• I am resident in Bahrain and also got a peremptory email from TD Direct on 6 March 2013 telling me that my account is being closed (notionally 30 days’ notice but the email came late) on the basis that I live in a “high risk jurisdiction”. I asked to speak to Andy Ratcliffe, Senior Manager Operations, whose name the email was sent over, and was brusquely told by the ‘customer service’ supervisor, Andy Cruddace, that this was not possible; nor would he give me his email address. Couldn’t/wouldn’t explain what they mean by ‘high risk jurisdiction’ – and would that include Japan (@John)? To top it all, I was told, “It doesn’t matter what you think; we’re closing your account”. Lamentable customer service, so I they are probably doing us a favour in the end. I will be writing to the Ministry of Finance in Bahrain and the British Embassy for their reaction to the new designation.

      On a more positive note, Cris, Barclays Stockbrokers indicated no restriction on opening an account when I called them yesterday, though I will get that confirmed in writing.

  3. Cris
    Apologies – email address wrongly entered in my first message. The one above is correct.

  4. In the same situation with TD Direct, living in Japan and none too happy about the short notice. I got in touch with Sucden Financial, and they got back very quickly. This is what they said:

    “Many thanks for your email. I have attached some information about Sucden Financial that I hope will be of interest to you.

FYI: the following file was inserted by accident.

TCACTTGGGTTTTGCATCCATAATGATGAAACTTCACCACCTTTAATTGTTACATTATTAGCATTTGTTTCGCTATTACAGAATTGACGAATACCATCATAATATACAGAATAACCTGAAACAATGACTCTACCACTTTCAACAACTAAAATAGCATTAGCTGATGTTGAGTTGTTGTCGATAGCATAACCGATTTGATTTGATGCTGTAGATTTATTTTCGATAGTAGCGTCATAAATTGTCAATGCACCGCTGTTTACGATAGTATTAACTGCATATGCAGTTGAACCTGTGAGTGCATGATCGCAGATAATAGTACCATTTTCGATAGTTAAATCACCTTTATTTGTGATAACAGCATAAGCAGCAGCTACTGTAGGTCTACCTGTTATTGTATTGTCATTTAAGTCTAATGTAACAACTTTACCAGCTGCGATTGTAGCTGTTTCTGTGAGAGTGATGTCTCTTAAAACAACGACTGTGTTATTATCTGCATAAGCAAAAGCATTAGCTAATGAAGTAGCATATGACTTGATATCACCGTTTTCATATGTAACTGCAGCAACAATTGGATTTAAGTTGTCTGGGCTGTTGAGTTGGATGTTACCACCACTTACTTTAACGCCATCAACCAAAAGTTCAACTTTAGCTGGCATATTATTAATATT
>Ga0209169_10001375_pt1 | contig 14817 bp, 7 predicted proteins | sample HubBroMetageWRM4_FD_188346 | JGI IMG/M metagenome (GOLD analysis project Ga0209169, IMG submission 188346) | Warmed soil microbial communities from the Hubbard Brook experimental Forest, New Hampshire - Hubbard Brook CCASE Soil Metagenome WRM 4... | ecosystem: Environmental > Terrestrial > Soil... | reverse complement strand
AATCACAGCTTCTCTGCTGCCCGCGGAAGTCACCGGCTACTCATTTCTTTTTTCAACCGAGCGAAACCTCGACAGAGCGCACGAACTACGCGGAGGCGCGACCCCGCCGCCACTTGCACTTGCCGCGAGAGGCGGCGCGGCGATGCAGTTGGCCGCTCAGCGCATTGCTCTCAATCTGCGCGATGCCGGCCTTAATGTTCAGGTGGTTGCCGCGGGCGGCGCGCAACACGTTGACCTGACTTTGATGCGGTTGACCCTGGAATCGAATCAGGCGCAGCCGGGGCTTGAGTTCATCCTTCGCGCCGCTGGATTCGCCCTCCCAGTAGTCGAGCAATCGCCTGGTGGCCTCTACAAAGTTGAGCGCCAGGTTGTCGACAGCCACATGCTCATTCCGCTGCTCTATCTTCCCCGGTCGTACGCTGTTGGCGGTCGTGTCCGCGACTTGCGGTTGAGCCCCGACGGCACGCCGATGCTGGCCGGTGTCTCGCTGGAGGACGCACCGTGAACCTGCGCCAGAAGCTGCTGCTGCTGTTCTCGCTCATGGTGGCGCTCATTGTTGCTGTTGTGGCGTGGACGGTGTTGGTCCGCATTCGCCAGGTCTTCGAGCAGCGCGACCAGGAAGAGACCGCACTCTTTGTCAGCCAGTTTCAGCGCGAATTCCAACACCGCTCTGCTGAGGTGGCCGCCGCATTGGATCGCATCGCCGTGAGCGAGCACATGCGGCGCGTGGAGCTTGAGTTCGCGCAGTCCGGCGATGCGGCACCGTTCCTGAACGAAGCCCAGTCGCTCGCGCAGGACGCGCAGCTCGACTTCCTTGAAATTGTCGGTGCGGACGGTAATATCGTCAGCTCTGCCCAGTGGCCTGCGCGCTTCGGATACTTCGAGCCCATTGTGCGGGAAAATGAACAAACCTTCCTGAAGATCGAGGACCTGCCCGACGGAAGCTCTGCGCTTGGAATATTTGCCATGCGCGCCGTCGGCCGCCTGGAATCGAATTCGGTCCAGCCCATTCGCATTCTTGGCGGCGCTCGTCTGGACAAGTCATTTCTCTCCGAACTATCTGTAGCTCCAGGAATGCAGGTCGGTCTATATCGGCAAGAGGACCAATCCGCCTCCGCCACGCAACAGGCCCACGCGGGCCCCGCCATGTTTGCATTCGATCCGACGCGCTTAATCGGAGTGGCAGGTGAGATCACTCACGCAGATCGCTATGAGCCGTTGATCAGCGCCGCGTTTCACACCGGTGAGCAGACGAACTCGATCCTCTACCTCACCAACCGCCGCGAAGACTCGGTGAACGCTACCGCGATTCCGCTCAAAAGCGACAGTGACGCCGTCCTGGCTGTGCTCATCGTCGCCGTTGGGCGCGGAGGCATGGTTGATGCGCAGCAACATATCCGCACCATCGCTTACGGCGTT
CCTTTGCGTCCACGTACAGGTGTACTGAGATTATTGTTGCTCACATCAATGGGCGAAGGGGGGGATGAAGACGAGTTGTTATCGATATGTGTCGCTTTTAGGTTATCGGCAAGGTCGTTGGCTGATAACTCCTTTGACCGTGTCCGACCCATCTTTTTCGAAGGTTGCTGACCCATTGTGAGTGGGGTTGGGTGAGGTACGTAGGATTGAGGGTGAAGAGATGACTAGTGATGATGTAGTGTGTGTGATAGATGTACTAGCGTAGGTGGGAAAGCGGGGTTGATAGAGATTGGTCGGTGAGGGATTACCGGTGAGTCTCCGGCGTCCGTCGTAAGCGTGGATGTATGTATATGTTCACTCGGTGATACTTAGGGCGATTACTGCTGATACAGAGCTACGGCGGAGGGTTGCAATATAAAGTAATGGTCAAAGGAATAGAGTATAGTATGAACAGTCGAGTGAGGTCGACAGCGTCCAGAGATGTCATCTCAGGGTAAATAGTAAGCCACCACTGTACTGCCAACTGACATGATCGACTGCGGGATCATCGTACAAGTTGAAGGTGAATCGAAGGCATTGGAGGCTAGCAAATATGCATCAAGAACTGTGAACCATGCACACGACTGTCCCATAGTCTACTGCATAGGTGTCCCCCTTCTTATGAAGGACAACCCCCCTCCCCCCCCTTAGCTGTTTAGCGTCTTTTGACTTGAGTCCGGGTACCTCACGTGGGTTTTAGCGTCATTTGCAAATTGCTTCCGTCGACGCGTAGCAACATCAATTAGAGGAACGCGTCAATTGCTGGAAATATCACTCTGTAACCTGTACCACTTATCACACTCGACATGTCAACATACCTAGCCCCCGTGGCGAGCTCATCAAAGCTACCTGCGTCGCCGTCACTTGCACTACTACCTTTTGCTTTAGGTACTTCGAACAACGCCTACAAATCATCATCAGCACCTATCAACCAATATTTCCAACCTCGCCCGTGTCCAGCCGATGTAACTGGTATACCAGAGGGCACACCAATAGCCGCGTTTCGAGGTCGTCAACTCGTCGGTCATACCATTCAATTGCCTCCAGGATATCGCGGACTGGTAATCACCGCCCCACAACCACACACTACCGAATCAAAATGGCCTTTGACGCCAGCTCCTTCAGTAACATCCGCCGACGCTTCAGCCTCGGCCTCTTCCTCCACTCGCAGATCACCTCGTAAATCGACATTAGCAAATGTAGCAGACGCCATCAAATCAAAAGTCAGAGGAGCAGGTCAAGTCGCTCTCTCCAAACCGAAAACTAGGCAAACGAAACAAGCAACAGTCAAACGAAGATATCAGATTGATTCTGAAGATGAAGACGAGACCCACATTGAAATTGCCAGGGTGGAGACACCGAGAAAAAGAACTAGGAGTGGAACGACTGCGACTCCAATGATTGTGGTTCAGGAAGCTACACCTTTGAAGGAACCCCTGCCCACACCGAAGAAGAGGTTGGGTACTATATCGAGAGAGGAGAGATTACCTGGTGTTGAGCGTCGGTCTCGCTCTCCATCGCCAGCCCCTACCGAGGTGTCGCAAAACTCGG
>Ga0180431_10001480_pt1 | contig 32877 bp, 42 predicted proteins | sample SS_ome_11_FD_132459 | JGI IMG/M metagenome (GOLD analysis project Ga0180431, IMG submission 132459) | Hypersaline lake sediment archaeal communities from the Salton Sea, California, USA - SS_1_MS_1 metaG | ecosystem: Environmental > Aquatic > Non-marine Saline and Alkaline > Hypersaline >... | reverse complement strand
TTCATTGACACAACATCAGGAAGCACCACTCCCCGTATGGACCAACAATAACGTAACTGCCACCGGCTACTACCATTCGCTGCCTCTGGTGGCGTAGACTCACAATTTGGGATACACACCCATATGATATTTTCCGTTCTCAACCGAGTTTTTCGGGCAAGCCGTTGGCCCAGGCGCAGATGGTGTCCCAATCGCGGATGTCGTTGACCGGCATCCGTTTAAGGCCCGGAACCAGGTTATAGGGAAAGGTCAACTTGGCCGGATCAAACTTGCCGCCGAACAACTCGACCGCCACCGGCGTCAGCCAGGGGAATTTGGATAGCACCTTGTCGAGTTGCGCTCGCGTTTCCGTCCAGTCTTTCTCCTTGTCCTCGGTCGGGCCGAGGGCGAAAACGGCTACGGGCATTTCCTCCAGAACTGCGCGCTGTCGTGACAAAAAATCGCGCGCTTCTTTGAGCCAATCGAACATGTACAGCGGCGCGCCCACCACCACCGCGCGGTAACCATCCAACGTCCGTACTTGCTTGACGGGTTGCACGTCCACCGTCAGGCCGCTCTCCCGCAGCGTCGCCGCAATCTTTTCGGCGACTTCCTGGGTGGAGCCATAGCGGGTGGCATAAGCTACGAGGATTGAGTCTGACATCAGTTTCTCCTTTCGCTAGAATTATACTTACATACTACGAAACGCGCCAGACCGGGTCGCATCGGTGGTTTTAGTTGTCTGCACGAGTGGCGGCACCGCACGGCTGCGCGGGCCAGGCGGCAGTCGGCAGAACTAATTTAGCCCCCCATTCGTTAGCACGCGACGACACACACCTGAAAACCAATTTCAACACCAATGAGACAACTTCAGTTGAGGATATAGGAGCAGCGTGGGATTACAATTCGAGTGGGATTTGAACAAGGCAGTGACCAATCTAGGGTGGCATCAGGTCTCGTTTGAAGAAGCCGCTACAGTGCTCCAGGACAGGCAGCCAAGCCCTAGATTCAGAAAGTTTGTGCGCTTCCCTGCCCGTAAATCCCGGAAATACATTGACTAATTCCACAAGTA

I am pleased to confirm that Sucden are indeed able to open accounts for overseas clients. I confirm that it would also be possible to transfer shares from TD Waterhouse to ourselves.”

    Has anyone else switched to them?

  5. Greetings to Brit’s living abroad. UK Stock Brokers these days are so out of touch and too scared to step out of line with the majority that very few will entertain or support this vast group of investors, even though all retain their N.I . No.. UK bank account(s) and pay UK tax in some form or other.

    You should try James Brearley & Sons Ltd., based in Blackpool. Internet trading account with cash account with no extra fees other than reasonable dealing charges. The service is first class. Take a look.

    Regards,… Jeff

  6. I am resident in Japan and had no problem opening an account with Barclays Stockbrokers in the UK.

    • I just called Barclays Stockbrokers and they were adamant that they absolutely no longer work with overseas residents. I’m British, have a UK bank account, submit a tax return annually, and have N I number!!! I can’t believe that Woody was able to open one….. will it stay open I wonder?

    • Im also U.K. citizen living in Japan and just called barclays. They told me I can open an account but I’d need to send in the post a completed appication form (which they email to you).

    • What did you do about their requirement to have a notarised (is that the correct word) copy of your passport?

      I’ve had trouble before in Japan getting anyone to witness my passport, as bank managers etc.. don’t seem to do that here.

      —-

      Which broker would people recommend for an infrequent trader in Japan (but with money in sterling in a UK bank account)?
      I was mostly thinking of buying a whole load of Vanguard ETFs (usd?) and maybe something similar in the UK/Japan to guard against future currency fluctuations. But I’m not planning on making regular trades or trying lots of international markets,